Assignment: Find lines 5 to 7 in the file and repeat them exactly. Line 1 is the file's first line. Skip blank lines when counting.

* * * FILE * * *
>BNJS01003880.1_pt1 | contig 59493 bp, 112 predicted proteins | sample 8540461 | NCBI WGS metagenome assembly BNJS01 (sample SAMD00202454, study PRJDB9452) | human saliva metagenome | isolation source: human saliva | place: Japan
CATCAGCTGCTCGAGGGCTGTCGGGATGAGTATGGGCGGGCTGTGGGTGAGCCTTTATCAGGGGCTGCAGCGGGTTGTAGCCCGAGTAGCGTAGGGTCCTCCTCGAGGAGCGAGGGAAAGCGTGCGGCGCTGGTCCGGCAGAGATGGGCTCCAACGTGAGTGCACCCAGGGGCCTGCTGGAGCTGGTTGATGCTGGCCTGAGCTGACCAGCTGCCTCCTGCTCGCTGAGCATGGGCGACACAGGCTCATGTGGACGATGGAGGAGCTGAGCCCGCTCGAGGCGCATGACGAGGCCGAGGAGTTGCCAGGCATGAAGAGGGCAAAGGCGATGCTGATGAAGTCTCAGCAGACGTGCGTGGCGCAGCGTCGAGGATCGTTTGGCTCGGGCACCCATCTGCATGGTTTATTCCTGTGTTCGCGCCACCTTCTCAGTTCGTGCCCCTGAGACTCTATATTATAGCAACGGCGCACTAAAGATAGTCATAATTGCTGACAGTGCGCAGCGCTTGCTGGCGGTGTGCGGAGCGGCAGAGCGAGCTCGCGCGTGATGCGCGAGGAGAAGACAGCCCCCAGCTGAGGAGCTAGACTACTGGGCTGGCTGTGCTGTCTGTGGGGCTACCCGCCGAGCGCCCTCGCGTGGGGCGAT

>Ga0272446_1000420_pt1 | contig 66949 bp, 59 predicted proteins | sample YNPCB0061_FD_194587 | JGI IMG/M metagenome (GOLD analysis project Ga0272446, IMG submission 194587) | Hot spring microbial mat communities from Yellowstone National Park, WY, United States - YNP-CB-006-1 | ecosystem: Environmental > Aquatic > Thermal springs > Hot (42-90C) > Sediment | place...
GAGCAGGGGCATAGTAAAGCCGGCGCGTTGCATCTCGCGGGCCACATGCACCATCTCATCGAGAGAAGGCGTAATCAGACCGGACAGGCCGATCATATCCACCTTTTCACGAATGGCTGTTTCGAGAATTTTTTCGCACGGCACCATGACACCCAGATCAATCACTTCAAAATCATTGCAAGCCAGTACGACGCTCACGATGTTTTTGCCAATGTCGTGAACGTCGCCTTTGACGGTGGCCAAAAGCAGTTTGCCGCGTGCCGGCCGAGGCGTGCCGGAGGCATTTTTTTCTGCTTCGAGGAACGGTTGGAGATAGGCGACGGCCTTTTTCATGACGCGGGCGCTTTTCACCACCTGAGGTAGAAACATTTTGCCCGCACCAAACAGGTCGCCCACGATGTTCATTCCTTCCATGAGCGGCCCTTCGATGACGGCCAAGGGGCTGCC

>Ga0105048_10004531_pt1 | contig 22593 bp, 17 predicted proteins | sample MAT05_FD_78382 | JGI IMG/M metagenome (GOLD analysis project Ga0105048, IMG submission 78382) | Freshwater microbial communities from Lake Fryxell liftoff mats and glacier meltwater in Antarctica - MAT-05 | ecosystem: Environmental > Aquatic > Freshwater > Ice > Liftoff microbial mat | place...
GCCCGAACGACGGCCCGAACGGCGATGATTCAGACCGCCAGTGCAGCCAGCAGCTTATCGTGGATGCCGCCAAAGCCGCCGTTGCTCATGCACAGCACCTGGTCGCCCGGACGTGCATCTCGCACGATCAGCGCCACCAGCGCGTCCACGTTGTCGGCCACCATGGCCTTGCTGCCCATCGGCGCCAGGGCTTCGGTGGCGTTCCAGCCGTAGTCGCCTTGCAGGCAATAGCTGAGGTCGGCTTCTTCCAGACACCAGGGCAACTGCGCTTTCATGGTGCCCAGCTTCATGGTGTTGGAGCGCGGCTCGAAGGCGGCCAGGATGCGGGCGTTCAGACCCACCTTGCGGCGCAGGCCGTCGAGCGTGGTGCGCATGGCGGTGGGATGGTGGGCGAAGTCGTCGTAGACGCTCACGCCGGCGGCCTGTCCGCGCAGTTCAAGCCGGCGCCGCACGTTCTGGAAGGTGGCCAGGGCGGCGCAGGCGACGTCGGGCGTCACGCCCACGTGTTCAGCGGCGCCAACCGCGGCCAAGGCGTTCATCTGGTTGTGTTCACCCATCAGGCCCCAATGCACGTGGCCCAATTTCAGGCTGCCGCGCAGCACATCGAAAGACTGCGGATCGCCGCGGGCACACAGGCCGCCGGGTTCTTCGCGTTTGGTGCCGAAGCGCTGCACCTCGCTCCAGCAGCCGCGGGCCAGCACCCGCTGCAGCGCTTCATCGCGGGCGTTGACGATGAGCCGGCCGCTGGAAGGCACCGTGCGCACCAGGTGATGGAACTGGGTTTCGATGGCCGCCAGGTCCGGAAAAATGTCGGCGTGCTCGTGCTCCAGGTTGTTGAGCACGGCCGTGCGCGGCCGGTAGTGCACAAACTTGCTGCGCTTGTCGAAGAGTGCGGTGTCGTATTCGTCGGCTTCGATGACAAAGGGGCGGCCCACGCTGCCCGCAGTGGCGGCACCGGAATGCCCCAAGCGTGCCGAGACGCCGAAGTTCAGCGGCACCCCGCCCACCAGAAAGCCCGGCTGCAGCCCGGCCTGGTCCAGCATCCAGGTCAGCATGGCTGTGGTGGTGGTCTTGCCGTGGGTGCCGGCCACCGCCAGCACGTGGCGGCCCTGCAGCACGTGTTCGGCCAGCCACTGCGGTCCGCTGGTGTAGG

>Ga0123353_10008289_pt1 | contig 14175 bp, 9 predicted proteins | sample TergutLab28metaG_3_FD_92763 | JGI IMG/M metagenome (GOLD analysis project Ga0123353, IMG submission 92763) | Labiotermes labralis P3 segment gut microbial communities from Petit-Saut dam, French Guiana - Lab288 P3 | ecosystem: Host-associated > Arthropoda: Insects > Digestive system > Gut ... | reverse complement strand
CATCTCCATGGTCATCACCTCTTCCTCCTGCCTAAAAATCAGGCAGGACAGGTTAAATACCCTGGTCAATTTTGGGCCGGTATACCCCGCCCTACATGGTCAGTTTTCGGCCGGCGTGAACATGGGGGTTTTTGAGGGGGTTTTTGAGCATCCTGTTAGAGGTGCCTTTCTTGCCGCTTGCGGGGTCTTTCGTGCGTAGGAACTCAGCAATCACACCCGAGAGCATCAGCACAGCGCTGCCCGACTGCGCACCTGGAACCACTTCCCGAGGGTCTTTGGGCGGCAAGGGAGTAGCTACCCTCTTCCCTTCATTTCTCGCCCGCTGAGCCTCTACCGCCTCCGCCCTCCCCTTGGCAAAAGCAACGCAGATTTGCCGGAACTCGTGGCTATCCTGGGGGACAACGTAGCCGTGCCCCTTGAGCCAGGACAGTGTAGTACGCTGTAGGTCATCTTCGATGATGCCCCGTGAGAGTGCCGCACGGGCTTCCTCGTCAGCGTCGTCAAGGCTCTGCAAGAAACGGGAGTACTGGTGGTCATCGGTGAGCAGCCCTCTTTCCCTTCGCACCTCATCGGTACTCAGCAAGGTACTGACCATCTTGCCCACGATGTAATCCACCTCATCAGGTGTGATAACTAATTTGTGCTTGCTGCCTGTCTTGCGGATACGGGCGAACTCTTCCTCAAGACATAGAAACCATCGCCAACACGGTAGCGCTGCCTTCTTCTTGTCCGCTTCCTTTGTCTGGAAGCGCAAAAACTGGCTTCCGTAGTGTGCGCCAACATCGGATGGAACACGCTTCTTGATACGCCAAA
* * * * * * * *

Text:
>Ga0105048_10004531_pt1 | contig 22593 bp, 17 predicted proteins | sample MAT05_FD_78382 | JGI IMG/M metagenome (GOLD analysis project Ga0105048, IMG submission 78382) | Freshwater microbial communities from Lake Fryxell liftoff mats and glacier meltwater in Antarctica - MAT-05 | ecosystem: Environmental > Aquatic > Freshwater > Ice > Liftoff microbial mat | place...
GCCCGAACGACGGCCCGAACGGCGATGATTCAGACCGCCAGTGCAGCCAGCAGCTTATCGTGGATGCCGCCAAAGCCGCCGTTGCTCATGCACAGCACCTGGTCGCCCGGACGTGCATCTCGCACGATCAGCGCCACCAGCGCGTCCACGTTGTCGGCCACCATGGCCTTGCTGCCCATCGGCGCCAGGGCTTCGGTGGCGTTCCAGCCGTAGTCGCCTTGCAGGCAATAGCTGAGGTCGGCTTCTTCCAGACACCAGGGCAACTGCGCTTTCATGGTGCCCAGCTTCATGGTGTTGGAGCGCGGCTCGAAGGCGGCCAGGATGCGGGCGTTCAGACCCACCTTGCGGCGCAGGCCGTCGAGCGTGGTGCGCATGGCGGTGGGATGGTGGGCGAAGTCGTCGTAGACGCTCACGCCGGCGGCCTGTCCGCGCAGTTCAAGCCGGCGCCGCACGTTCTGGAAGGTGGCCAGGGCGGCGCAGGCGACGTCGGGCGTCACGCCCACGTGTTCAGCGGCGCCAACCGCGGCCAAGGCGTTCATCTGGTTGTGTTCACCCATCAGGCCCCAATGCACGTGGCCCAATTTCAGGCTGCCGCGCAGCACATCGAAAGACTGCGGATCGCCGCGGGCACACAGGCCGCCGGGTTCTTCGCGTTTGGTGCCGAAGCGCTGCACCTCGCTCCAGCAGCCGCGGGCCAGCACCCGCTGCAGCGCTTCATCGCGGGCGTTGACGATGAGCCGGCCGCTGGAAGGCACCGTGCGCACCAGGTGATGGAACTGGGTTTCGATGGCCGCCAGGTCCGGAAAAATGTCGGCGTGCTCGTGCTCCAGGTTGTTGAGCACGGCCGTGCGCGGCCGGTAGTGCACAAACTTGCTGCGCTTGTCGAAGAGTGCGGTGTCGTATTCGTCGGCTTCGATGACAAAGGGGCGGCCCACGCTGCCCGCAGTGGCGGCACCGGAATGCCCCAAGCGTGCCGAGACGCCGAAGTTCAGCGGCACCCCGCCCACCAGAAAGCCCGGCTGCAGCCCGGCCTGGTCCAGCATCCAGGTCAGCATGGCTGTGGTGGTGGTCTTGCCGTGGGTGCCGGCCACCGCCAGCACGTGGCGGCCCTGCAGCACGTGTTCGGCCAGCCACTGCGGTCCGCTGGTGTAGG

>Ga0123353_10008289_pt1 | contig 14175 bp, 9 predicted proteins | sample TergutLab28metaG_3_FD_92763 | JGI IMG/M metagenome (GOLD analysis project Ga0123353, IMG submission 92763) | Labiotermes labralis P3 segment gut microbial communities from Petit-Saut dam, French Guiana - Lab288 P3 | ecosystem: Host-associated > Arthropoda: Insects > Digestive system > Gut ... | reverse complement strand